Characterization of Deep-Sea Octopod Habitat from ROV Videos in the Western North Atlantic

Abigail Pratt, University of Louisiana at Lafayette, Biology, Lafayette, LA, United States, Scott France, University of Louisiana at Lafayette, Lafayette, LA, United States and Michael Vecchione, NOAA NMFS National Systematics Lab, DC, United States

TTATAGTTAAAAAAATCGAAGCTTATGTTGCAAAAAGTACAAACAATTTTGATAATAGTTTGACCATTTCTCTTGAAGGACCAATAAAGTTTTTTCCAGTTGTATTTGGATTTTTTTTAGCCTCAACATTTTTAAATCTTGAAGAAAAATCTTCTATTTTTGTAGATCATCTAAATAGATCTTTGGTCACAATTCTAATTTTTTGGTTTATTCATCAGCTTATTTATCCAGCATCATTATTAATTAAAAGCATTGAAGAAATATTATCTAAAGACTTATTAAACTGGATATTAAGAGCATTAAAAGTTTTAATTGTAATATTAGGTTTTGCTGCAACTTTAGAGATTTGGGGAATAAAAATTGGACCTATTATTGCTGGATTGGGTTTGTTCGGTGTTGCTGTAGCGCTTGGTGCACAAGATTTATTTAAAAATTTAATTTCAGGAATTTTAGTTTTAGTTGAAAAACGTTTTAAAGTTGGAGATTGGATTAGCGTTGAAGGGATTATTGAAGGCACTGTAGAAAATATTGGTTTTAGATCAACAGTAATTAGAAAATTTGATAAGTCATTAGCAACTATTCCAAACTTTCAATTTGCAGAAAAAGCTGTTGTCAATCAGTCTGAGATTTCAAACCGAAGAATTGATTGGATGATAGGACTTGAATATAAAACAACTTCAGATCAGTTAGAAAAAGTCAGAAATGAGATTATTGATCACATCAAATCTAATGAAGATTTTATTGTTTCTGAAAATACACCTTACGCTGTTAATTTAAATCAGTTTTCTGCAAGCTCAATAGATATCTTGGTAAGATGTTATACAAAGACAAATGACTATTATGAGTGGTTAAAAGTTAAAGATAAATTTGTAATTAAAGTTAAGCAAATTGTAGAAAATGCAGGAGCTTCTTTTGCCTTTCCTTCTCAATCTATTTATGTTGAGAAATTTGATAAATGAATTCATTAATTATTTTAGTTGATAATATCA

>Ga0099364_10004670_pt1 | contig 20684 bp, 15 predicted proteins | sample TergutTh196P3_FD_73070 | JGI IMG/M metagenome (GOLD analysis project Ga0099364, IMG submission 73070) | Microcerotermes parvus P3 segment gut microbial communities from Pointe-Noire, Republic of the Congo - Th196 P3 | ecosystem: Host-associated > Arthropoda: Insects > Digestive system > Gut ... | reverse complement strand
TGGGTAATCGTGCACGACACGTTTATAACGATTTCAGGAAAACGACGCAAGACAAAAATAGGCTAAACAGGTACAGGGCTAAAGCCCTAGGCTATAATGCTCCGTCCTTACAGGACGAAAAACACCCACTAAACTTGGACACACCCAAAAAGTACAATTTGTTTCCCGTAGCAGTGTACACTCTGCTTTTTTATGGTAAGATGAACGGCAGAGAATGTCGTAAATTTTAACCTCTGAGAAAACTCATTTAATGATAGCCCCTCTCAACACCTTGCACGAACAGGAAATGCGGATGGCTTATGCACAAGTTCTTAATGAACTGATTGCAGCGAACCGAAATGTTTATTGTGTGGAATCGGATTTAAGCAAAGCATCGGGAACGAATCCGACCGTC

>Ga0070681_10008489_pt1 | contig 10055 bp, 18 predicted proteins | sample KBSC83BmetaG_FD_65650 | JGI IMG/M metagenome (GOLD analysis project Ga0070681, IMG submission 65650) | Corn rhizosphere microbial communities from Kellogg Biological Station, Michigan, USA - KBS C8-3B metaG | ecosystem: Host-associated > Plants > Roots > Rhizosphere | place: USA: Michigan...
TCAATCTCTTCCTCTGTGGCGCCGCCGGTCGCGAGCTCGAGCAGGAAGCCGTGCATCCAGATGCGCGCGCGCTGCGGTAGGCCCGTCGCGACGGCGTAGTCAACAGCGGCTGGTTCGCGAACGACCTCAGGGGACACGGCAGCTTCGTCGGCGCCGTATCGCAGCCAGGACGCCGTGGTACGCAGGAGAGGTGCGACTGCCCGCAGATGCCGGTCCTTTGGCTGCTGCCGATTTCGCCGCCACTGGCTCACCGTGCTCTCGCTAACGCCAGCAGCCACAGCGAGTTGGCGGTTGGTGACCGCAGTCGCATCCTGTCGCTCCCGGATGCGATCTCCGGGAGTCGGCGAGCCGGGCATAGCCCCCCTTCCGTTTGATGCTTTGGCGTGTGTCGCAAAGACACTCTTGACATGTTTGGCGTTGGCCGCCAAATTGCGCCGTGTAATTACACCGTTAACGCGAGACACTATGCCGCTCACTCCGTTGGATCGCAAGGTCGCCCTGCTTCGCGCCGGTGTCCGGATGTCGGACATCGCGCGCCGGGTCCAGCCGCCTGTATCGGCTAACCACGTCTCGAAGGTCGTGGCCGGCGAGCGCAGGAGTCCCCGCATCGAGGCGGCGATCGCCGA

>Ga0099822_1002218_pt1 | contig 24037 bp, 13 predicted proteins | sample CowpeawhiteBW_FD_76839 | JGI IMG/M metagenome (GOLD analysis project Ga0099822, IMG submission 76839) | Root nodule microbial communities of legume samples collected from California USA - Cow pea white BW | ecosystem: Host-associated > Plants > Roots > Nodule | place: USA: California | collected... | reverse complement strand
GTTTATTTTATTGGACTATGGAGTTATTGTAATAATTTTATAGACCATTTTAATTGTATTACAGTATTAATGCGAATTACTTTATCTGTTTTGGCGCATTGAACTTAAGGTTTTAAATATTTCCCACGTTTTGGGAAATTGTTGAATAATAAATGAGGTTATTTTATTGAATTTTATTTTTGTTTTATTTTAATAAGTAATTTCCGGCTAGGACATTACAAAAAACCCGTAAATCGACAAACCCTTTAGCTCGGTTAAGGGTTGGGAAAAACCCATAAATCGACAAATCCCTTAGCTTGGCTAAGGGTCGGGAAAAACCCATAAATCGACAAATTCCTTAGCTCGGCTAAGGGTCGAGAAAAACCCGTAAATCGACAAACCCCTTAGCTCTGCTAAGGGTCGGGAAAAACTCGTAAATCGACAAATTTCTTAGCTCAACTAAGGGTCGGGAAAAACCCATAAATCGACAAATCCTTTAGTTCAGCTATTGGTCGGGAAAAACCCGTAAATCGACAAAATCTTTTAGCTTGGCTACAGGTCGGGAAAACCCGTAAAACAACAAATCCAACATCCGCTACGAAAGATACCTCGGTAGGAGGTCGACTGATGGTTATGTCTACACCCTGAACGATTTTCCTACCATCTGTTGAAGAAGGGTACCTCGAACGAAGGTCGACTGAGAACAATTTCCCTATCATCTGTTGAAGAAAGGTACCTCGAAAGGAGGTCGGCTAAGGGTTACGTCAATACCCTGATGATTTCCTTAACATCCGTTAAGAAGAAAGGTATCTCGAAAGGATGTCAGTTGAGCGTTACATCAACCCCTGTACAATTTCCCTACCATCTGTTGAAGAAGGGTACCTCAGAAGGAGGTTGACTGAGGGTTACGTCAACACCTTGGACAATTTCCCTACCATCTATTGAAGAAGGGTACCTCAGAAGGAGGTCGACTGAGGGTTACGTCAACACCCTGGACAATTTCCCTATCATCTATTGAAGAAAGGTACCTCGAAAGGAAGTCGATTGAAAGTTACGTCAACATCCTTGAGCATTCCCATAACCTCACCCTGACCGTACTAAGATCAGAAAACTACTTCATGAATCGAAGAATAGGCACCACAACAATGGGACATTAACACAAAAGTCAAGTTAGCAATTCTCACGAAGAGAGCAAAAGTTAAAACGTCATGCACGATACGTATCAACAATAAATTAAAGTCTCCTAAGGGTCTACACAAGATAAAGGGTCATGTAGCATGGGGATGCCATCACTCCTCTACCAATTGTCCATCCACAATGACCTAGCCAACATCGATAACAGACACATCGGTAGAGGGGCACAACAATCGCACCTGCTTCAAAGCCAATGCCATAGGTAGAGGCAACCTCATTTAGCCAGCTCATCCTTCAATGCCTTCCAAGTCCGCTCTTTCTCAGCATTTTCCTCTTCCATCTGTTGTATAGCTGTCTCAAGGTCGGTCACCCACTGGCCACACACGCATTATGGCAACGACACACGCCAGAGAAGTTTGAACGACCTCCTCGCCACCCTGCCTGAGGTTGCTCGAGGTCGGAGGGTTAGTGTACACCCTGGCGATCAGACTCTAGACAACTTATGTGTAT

Understanding habitat choice of organisms is a crucial part in understanding their life history. Deep-sea incirrate octopods are understudied due in part to the difficult nature of collecting and observing benthic organisms in the deep sea. Habitat characterization would give scientists valuable information about their biology and feeding ecology, as well as give more information when planning field studies or collection trips. The Coastal and Marine Ecological Classification Standard (CMECS) is a multi-faceted hierarchical classification method created as a standardized way to classify habitats across regions. CMECS utilizes four components, Biotic, Substrate, Water Column, and Geoform, to describe various habitats. In this study, I used CMECS to investigate habitat choice of the deep-sea incirrate octopods found in Okeanos Explorer ROV videos taken in the Western North Atlantic. Information for the biotic and substrate components were observed directly from the video, water column categories were determined from CTD data, and the geoform structure of the dive locations were taken from NOAA and Google Earth. Current results point towards the Substrate Component being the most correlated with species. The biotic component and co-occurring species seem to be a result of the other components and not necessarily a result of a relationship with the octopods. Although a small sample size for most species, this study provides a valuable baseline for future habitat or life history research. Further analysis and a larger sample size are needed to determine true habitat choice of these deep-sea species.